“Infielders are playing Billy in a lot,” according to Blaze announcer Dan Besbris. “And not just at the corners. We’re seeing middle infielders playing at double-play depth with no one on.”
Hamilton’s chopper up the middle here probably would’ve been a hit no matter where the middle infielders were playing. So he’s on first, and everyone in the park knows he’s going.
“I’ve got the green light at all times,” Hamilton told me. “It’s helping me learn a lot. If I go and get thrown out, the coaches tell me what I did wrong.”
[:25] He takes off on the first pitch with a lefty on the mound, virtually no secondary lead, and a pretty lousy jump, and steals it easily.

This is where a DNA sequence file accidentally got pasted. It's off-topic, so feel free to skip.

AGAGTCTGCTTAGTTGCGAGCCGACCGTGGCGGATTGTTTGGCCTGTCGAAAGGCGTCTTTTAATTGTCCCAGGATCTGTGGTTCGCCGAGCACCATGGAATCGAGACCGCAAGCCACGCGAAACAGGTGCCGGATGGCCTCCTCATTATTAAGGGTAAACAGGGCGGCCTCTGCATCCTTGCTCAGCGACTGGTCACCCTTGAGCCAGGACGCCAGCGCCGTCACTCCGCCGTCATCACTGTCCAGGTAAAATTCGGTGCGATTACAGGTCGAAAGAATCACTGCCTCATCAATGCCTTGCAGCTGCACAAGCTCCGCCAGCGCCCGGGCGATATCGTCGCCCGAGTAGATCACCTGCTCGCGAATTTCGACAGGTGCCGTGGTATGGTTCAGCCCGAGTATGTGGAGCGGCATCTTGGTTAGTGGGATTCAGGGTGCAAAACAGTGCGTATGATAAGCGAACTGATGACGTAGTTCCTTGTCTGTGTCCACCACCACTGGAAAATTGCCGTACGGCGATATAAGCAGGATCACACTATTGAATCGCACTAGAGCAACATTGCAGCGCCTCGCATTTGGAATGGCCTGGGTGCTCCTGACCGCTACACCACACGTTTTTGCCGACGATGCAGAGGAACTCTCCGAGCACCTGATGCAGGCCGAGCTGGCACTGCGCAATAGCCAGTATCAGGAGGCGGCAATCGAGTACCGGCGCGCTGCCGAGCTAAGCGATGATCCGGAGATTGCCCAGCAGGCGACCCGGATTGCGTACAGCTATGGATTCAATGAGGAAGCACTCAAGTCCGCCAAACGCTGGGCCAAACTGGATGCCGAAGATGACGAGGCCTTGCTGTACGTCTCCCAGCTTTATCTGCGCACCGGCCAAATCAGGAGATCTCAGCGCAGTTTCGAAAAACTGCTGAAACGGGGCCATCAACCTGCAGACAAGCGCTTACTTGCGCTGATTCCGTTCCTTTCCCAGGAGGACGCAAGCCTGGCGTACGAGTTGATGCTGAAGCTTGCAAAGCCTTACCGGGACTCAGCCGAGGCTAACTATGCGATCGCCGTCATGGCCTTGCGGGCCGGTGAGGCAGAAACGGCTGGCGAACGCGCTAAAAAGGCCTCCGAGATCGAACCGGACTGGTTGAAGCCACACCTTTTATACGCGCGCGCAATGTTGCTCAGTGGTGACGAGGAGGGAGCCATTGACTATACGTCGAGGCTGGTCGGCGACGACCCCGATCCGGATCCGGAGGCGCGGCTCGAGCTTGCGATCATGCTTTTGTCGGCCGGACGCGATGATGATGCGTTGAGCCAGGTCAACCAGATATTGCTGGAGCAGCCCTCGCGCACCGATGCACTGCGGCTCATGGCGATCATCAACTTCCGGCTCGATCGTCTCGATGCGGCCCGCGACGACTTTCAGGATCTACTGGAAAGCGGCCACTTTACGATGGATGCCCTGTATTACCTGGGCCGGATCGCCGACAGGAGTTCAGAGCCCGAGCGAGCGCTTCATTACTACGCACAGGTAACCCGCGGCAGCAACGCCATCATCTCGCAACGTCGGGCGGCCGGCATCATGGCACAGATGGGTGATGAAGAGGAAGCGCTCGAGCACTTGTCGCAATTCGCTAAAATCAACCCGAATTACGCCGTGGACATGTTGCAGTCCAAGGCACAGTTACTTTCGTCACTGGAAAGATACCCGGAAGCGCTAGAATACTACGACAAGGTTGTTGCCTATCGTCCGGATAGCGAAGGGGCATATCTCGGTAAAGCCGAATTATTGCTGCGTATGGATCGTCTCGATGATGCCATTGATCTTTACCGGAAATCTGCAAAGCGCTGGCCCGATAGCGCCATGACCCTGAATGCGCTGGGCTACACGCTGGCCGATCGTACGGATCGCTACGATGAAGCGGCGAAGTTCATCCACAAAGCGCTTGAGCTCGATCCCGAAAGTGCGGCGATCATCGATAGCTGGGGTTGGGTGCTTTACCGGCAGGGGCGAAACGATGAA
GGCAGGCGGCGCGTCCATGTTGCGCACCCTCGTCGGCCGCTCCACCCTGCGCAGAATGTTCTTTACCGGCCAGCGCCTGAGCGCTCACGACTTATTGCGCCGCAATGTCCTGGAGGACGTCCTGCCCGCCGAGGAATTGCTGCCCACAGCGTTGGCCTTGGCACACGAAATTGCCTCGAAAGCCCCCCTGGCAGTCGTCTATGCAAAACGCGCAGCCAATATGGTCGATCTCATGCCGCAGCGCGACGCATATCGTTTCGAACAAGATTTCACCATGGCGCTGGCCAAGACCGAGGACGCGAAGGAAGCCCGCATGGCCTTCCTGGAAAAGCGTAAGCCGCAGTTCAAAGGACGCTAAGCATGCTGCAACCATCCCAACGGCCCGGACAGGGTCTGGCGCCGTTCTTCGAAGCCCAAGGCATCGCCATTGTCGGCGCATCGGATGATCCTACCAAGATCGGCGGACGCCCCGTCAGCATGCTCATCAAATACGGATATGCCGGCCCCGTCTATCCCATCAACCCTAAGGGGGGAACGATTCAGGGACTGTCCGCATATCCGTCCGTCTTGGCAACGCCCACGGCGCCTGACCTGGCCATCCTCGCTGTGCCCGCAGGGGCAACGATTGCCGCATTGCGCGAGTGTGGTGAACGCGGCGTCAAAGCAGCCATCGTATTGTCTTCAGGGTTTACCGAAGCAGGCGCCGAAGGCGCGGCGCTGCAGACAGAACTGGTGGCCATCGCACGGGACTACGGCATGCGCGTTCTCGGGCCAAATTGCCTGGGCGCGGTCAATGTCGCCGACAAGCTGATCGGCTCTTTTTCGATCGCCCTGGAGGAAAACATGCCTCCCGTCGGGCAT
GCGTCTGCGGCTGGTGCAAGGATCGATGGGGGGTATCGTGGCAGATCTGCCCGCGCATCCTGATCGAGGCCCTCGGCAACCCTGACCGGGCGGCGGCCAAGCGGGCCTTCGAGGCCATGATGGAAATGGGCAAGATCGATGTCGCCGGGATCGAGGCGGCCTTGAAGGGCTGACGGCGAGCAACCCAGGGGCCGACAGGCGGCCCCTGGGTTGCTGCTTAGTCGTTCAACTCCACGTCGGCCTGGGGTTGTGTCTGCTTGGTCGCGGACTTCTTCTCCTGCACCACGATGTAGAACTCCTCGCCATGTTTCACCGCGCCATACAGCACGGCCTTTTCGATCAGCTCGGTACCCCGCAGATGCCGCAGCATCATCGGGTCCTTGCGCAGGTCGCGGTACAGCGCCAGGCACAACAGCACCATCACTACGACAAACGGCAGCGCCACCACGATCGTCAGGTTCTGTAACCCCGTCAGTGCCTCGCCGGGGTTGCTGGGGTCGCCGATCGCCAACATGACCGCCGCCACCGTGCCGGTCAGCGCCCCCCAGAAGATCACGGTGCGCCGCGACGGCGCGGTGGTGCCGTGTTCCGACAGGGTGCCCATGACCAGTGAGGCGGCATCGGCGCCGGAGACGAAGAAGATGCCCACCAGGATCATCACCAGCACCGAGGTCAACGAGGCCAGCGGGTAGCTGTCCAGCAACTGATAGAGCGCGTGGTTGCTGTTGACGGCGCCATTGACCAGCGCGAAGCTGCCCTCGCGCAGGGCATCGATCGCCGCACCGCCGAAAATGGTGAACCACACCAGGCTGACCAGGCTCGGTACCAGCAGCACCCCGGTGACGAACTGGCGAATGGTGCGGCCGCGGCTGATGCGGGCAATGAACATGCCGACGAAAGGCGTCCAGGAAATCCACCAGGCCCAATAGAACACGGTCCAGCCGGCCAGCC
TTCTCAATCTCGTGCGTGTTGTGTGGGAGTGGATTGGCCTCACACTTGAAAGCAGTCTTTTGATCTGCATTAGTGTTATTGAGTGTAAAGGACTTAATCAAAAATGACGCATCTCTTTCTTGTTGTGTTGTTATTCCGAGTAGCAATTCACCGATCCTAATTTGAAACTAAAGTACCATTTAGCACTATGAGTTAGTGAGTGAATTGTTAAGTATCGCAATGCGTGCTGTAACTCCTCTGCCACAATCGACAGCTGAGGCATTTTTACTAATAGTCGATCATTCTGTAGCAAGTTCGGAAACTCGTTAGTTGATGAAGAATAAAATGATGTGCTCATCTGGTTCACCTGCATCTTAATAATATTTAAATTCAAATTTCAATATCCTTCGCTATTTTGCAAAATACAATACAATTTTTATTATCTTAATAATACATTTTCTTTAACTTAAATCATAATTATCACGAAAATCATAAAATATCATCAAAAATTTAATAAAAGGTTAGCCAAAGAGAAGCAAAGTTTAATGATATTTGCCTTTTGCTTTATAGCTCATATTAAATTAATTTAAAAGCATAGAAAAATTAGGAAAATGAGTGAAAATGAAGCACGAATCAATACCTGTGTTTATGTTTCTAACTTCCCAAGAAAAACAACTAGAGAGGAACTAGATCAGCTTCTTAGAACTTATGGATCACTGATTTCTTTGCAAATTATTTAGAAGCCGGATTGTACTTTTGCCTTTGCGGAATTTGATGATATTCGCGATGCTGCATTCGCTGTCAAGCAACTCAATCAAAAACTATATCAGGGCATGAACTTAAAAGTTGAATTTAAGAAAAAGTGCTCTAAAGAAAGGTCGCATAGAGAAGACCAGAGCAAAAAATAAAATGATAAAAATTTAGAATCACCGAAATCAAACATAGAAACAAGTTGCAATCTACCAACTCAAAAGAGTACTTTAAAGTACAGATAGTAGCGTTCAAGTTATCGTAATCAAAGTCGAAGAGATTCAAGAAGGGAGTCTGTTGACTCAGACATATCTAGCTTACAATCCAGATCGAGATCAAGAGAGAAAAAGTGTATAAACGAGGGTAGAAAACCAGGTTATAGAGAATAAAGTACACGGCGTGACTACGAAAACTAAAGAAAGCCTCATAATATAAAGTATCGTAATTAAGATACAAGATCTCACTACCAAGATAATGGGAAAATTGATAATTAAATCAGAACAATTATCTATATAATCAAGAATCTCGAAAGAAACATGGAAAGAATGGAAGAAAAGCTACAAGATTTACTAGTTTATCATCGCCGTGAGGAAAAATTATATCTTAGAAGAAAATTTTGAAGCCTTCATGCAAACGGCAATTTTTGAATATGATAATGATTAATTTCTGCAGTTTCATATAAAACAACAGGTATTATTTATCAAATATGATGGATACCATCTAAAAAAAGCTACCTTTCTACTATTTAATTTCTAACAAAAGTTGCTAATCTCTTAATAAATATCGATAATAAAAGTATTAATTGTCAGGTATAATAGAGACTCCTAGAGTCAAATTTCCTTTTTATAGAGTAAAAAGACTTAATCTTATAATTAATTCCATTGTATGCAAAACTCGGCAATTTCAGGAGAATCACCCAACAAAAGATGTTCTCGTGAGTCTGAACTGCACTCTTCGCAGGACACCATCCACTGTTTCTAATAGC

[:35-1:03] Hamilton disrupts the opposition just by being on base. San Jose Giants shortstop Joe Panik is focused entirely on Hamilton, and Snodgrass and Giants’ catcher Susac may be, too -- we have no way of knowing if he helped “induce” the passed ball that allows him to advance to third, but it’s certainly possible.
[1:22-1:30] Hamilton scores easily on a 6-3 groundout.
Second plate appearance; third inning Result: Walk, CS.
You can skip this video, frankly, or just fast-forward to 1:50 if you want to see Hamilton get picked off. It’s pretty impressive, because he almost makes it to second safely on speed alone.
If you choose to watch the entire video of this plate appearance, here are some highlights.
[:00-:08] Stadium announcer mispronounces “contest” and I make fun of him.